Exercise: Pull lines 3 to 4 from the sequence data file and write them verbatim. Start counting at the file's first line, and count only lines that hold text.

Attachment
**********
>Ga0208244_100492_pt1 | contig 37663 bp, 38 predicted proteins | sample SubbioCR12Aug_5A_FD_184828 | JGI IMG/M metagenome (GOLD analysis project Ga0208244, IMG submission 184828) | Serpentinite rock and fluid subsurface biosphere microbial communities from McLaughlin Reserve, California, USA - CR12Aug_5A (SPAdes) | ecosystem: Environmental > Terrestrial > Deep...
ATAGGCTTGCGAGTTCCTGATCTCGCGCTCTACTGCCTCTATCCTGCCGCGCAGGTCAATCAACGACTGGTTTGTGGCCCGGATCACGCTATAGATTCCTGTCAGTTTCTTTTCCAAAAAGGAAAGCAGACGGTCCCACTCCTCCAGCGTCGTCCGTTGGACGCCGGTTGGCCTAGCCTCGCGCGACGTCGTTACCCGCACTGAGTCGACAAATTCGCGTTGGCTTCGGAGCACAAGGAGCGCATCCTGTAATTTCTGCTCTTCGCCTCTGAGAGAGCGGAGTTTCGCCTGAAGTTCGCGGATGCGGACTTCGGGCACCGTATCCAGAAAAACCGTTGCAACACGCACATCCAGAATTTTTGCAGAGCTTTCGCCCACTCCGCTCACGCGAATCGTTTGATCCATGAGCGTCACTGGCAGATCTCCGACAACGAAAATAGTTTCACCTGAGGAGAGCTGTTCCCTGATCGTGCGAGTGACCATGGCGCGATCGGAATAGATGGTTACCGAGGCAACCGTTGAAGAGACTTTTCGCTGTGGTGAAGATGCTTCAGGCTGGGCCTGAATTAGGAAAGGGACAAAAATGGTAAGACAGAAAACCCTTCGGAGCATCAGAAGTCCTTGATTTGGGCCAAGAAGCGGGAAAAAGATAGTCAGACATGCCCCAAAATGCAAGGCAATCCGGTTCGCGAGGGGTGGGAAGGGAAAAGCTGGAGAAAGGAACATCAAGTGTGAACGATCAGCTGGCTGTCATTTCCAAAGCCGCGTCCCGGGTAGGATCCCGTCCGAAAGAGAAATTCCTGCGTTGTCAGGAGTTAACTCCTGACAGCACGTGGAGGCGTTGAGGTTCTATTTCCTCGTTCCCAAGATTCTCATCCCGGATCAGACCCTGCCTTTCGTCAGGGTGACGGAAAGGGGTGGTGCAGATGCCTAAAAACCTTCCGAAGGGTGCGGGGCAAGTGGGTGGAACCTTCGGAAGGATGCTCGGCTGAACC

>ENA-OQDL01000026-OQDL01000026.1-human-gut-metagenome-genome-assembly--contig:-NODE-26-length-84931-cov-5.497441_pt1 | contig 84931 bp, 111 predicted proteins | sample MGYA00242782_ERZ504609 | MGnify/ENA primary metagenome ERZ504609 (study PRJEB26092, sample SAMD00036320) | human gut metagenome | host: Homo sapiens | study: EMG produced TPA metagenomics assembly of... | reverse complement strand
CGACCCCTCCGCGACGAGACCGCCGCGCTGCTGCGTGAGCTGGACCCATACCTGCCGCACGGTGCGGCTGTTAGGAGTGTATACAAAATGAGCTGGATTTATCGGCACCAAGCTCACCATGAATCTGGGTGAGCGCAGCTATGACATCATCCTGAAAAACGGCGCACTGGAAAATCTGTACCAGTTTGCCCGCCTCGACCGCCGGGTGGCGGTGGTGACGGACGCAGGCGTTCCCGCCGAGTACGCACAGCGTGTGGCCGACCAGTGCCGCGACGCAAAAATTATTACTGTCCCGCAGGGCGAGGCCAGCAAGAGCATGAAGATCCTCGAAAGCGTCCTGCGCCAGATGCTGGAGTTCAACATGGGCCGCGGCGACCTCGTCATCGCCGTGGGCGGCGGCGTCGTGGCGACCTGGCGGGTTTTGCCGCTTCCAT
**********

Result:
>ENA-OQDL01000026-OQDL01000026.1-human-gut-metagenome-genome-assembly--contig:-NODE-26-length-84931-cov-5.497441_pt1 | contig 84931 bp, 111 predicted proteins | sample MGYA00242782_ERZ504609 | MGnify/ENA primary metagenome ERZ504609 (study PRJEB26092, sample SAMD00036320) | human gut metagenome | host: Homo sapiens | study: EMG produced TPA metagenomics assembly of... | reverse complement strand
CGACCCCTCCGCGACGAGACCGCCGCGCTGCTGCGTGAGCTGGACCCATACCTGCCGCACGGTGCGGCTGTTAGGAGTGTATACAAAATGAGCTGGATTTATCGGCACCAAGCTCACCATGAATCTGGGTGAGCGCAGCTATGACATCATCCTGAAAAACGGCGCACTGGAAAATCTGTACCAGTTTGCCCGCCTCGACCGCCGGGTGGCGGTGGTGACGGACGCAGGCGTTCCCGCCGAGTACGCACAGCGTGTGGCCGACCAGTGCCGCGACGCAAAAATTATTACTGTCCCGCAGGGCGAGGCCAGCAAGAGCATGAAGATCCTCGAAAGCGTCCTGCGCCAGATGCTGGAGTTCAACATGGGCCGCGGCGACCTCGTCATCGCCGTGGGCGGCGGCGTCGTGGCGACCTGGCGGGTTTTGCCGCTTCCAT